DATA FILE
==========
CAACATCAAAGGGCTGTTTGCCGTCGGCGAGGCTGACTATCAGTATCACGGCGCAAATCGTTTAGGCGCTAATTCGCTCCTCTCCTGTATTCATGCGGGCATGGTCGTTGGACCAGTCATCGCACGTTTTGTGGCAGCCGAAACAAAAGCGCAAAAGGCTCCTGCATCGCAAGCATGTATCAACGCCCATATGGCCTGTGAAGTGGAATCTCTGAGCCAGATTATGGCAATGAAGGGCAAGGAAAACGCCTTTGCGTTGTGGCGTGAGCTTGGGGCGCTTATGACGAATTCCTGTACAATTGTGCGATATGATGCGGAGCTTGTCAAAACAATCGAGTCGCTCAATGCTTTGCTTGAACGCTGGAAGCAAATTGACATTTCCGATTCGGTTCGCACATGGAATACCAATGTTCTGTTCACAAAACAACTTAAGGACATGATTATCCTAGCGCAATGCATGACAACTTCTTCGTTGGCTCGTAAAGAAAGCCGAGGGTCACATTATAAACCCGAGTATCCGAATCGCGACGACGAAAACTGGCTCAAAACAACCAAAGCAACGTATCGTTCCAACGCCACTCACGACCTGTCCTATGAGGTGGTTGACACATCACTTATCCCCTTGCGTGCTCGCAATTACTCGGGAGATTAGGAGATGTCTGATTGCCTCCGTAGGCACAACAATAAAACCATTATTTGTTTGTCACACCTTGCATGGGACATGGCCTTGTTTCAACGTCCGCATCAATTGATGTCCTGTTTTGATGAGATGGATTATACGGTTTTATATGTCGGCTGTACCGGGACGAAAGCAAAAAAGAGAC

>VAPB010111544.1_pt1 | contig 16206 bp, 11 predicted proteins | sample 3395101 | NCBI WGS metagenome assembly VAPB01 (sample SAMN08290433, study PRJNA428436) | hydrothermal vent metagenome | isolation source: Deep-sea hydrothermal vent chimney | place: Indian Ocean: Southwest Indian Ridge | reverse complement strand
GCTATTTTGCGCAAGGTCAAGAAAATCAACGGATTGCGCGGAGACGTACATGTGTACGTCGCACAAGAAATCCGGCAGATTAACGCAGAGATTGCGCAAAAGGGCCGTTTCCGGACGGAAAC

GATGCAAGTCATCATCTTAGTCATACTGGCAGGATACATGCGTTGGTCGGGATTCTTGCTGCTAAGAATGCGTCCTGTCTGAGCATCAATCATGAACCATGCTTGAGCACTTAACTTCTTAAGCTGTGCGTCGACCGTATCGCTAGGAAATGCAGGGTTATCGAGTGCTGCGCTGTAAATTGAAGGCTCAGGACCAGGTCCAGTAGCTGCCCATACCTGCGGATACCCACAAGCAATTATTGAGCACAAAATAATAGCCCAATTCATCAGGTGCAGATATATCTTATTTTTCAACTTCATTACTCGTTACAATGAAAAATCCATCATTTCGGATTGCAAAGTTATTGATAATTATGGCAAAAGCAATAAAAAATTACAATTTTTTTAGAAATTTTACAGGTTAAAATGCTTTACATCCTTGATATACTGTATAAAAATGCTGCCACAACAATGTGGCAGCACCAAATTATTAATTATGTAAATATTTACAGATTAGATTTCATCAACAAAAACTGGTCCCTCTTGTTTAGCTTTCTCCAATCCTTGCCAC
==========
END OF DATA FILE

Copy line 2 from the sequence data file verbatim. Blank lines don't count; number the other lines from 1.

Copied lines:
>VAPB010111544.1_pt1 | contig 16206 bp, 11 predicted proteins | sample 3395101 | NCBI WGS metagenome assembly VAPB01 (sample SAMN08290433, study PRJNA428436) | hydrothermal vent metagenome | isolation source: Deep-sea hydrothermal vent chimney | place: Indian Ocean: Southwest Indian Ridge | reverse complement strand